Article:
Her coping ability has kept her from ever seeking help. But should she? Could anything be done for it? Is face-forgetting even a disability? Consider for a moment the consequences of constantly forgetting a new face. Groucho Marx’s joke again lends insight into the social nature of humans—what an insult to not be remembered! As Donna vehemently attests, people have often misjudged her as arrogant or ego-centric. Occasionally confronted by her disbelieving acquaintances or professional contacts who are aghast at her poor memory, for Donna, the phrase “You don’t remember me?” frequently signals lost friendship and embarrassment.
Formal neuropsychological testing reveals no problems in her cognition or general memory. She learns motor tasks well and enjoys lucid recall for facts, languages, places, and objects. From her career in journalism, she notes, “I’ve got a really clear memory of what people say, and scripts—I memorize scripts for TV easily, better than most people.” She can also perceive and discriminate between different faces without a problem—an ability that distinguishes prosopamnesia from the closely-related prosopagnosia, a better-known deficit first made famous by Oliver Sack’s classic, The Man Who Mistook His Wife for a Hat. Many prosopagnosics are actually prosopamnesics, although arguing the finer points of face perception are generally left to researchers.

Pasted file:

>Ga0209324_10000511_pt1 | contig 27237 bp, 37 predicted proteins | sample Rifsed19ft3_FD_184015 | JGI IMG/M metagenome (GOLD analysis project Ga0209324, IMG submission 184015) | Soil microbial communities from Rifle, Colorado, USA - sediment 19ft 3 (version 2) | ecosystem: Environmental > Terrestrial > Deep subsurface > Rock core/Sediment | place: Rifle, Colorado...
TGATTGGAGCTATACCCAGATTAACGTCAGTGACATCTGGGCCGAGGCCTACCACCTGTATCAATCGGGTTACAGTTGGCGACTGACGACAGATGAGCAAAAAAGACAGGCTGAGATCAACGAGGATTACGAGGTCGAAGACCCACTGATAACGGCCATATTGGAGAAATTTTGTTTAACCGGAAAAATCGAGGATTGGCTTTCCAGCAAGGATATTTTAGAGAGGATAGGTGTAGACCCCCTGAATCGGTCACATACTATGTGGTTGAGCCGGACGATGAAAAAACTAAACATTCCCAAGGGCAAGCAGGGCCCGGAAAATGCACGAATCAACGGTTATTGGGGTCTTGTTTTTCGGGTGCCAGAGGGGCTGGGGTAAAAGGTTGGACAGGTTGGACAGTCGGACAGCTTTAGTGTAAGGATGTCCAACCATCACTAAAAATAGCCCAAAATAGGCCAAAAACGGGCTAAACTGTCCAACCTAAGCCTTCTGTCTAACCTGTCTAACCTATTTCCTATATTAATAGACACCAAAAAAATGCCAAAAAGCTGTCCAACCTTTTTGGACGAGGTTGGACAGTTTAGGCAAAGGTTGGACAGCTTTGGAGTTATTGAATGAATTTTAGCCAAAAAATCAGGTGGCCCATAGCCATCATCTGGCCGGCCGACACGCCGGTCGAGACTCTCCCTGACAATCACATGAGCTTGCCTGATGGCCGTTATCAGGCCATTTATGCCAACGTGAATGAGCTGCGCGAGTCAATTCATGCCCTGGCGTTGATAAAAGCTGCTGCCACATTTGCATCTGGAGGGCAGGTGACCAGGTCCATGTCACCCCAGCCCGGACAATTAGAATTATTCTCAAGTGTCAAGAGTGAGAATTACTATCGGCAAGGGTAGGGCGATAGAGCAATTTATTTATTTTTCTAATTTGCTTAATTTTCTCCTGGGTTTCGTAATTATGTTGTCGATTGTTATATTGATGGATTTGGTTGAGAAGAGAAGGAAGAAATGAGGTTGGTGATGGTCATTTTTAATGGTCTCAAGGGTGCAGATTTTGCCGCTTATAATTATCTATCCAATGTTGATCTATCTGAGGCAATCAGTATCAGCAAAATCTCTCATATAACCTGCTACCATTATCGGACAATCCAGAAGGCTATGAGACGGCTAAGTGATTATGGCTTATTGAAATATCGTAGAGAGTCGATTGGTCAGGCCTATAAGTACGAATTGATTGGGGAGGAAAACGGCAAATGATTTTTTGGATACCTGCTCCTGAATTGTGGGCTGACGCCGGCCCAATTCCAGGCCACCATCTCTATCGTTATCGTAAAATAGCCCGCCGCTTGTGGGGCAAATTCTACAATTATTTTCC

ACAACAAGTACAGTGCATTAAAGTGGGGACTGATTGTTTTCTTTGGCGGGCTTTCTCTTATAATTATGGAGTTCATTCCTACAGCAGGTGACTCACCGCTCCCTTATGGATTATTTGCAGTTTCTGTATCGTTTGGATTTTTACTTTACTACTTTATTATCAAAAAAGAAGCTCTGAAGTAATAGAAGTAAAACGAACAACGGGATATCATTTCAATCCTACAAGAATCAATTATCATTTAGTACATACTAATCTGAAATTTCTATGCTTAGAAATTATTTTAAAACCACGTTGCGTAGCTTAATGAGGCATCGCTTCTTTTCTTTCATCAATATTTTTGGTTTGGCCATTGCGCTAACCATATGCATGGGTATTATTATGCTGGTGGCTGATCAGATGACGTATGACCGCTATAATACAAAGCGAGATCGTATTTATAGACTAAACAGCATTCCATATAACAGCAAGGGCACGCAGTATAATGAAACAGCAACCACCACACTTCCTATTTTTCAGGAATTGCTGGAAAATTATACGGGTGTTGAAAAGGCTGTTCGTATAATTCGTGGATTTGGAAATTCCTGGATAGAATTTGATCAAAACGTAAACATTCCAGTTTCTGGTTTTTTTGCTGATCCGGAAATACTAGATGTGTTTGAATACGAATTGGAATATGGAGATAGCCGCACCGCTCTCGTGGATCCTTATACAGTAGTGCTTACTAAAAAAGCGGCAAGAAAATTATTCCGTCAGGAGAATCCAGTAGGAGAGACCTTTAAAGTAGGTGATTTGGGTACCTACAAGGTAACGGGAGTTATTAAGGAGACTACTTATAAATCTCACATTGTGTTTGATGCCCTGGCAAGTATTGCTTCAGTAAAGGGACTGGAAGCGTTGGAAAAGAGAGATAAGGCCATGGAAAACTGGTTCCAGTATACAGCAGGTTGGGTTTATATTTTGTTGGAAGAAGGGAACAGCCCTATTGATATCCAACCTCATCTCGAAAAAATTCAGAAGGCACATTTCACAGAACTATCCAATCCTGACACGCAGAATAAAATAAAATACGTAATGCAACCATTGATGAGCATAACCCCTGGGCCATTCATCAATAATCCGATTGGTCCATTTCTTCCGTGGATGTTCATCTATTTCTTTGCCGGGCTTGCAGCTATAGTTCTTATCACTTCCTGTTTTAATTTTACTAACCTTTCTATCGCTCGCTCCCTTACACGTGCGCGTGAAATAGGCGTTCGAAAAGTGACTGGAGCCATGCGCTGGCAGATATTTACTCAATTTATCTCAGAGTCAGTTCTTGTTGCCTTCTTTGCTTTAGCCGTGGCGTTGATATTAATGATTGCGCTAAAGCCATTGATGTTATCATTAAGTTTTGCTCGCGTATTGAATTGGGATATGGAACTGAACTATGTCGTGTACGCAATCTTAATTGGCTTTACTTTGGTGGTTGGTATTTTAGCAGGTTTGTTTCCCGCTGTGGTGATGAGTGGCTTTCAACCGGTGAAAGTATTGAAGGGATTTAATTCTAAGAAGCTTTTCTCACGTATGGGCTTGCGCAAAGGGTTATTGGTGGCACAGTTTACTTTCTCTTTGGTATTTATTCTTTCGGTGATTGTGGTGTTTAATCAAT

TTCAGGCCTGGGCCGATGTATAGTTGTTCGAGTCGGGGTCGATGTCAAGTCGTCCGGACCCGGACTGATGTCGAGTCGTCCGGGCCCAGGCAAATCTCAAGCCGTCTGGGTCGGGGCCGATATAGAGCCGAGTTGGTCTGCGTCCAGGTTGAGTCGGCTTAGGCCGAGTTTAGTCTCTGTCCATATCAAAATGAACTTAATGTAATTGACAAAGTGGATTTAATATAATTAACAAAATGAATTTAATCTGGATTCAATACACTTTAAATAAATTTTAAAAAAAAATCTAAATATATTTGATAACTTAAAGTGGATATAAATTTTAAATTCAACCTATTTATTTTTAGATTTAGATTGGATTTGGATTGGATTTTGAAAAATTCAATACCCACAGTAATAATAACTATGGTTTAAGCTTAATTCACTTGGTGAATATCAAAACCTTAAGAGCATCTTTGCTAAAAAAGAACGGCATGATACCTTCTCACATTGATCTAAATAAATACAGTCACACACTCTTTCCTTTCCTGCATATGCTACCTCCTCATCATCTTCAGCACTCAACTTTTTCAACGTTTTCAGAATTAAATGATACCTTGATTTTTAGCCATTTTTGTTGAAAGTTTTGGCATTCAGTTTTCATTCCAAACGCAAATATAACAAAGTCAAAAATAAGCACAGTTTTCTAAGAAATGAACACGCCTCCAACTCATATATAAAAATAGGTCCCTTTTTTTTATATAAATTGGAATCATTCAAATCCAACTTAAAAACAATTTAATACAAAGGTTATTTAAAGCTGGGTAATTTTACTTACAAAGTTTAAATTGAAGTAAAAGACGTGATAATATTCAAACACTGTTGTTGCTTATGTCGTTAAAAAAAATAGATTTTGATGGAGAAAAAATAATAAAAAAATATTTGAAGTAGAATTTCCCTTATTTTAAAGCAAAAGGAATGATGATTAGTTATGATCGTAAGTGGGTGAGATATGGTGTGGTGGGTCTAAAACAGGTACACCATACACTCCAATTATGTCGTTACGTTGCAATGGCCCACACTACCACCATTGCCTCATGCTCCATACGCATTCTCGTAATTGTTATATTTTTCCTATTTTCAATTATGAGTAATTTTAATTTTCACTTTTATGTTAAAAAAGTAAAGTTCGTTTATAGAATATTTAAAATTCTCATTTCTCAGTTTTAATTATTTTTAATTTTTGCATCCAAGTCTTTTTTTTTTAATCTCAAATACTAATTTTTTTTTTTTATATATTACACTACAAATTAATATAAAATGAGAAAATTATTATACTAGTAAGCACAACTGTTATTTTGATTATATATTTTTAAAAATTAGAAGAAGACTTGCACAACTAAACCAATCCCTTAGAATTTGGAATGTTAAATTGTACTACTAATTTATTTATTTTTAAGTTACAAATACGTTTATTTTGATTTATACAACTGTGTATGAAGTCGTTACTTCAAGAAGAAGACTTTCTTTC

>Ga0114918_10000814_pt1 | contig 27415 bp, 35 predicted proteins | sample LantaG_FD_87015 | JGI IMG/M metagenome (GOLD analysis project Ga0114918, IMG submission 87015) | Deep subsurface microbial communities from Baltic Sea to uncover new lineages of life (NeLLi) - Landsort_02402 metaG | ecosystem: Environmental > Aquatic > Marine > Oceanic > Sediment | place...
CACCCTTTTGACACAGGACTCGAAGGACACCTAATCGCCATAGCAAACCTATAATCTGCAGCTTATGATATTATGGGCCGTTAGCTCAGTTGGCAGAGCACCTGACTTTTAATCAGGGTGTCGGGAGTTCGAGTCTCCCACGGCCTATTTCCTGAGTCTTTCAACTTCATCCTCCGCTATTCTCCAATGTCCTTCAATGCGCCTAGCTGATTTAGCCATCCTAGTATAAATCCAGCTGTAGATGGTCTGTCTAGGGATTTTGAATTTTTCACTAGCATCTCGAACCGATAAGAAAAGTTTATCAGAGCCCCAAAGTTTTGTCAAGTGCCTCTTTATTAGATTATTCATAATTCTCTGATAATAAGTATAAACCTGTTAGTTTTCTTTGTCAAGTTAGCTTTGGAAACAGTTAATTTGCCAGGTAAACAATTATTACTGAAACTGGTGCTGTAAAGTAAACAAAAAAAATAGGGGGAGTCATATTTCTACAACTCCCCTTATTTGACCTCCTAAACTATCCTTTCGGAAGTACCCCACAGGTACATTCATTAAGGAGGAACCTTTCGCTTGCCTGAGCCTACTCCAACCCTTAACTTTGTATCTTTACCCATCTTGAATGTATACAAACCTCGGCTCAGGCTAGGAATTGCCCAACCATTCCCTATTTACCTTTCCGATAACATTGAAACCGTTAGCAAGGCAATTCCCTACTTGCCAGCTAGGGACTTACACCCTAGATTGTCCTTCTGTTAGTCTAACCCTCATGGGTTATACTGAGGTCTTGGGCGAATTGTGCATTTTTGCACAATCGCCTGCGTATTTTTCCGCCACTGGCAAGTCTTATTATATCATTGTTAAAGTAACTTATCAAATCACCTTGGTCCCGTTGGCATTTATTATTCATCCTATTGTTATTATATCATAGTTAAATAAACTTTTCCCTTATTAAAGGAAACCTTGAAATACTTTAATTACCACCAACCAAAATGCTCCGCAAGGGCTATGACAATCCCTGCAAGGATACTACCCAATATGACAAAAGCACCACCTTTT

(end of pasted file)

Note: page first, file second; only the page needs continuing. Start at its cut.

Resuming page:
What is so intellectually tantalizing about Donna’s deficit is the extraordinary specificity of her trouble, present from birth; nothing else appears to be wrong with her cognitive faculties. It may also be argued that faces are quite special to the human perceptual systems. Recent brain-scanning techniques have yielded enormous insight into how the human mind perceives and analyzes face information, such as the 1997 discovery of a specific face-processing area of the cortex (the “fusiform face area”) or the neurologic interpretation of autism as a maldevelopment in the brain hardware that naturally attracts one’s attention to a face. And as referenced earlier, the existence of “super-recognizers” implies that the ability to remember a face may be more of a spectrum, ranging from the elite to the unable.
For the moment, however, we must accept prosopamnesia as another neuroscientific curiosity in this world. And Donna has found solace in simply being able to name her diagnosis, an empowerment that allows prosopamnesics their own self-deprecatory perspective on Groucho’s joke: you can pretend to forget me, but I really won’t remember you!
- Wilmer JB, Germine L, Chabris CF, et al. Human face recognition ability is specific and highly heritable. Proceedings of the National Academy of Science USA. 2010;107(11):5238-41
- Russell B, Duchaine B, Nakayama K. Super-recognizers: People with extraordinary face recognition ability. Psychonomic Bulletin & Review. 2009;16(2):252-257
CHRISTOPHER C. HEMOND is finishing his fifth year of medical school at Stanford and currently applying to neurological residency programs across the US. While attending medical school, he has done research in different areas in neurology and psychology, including face perception, the genetics of Alzheimer’s, and electroencephalography/magnetoencephalography techniques. He is an active contributor in Stanford’s Biomedical Ethics and Medical Humanities Program, which affords multiple opportunities to interact with physician writers, ethicists, and humanitarians and to reflect on medicine and the human condition through various artistic mediums.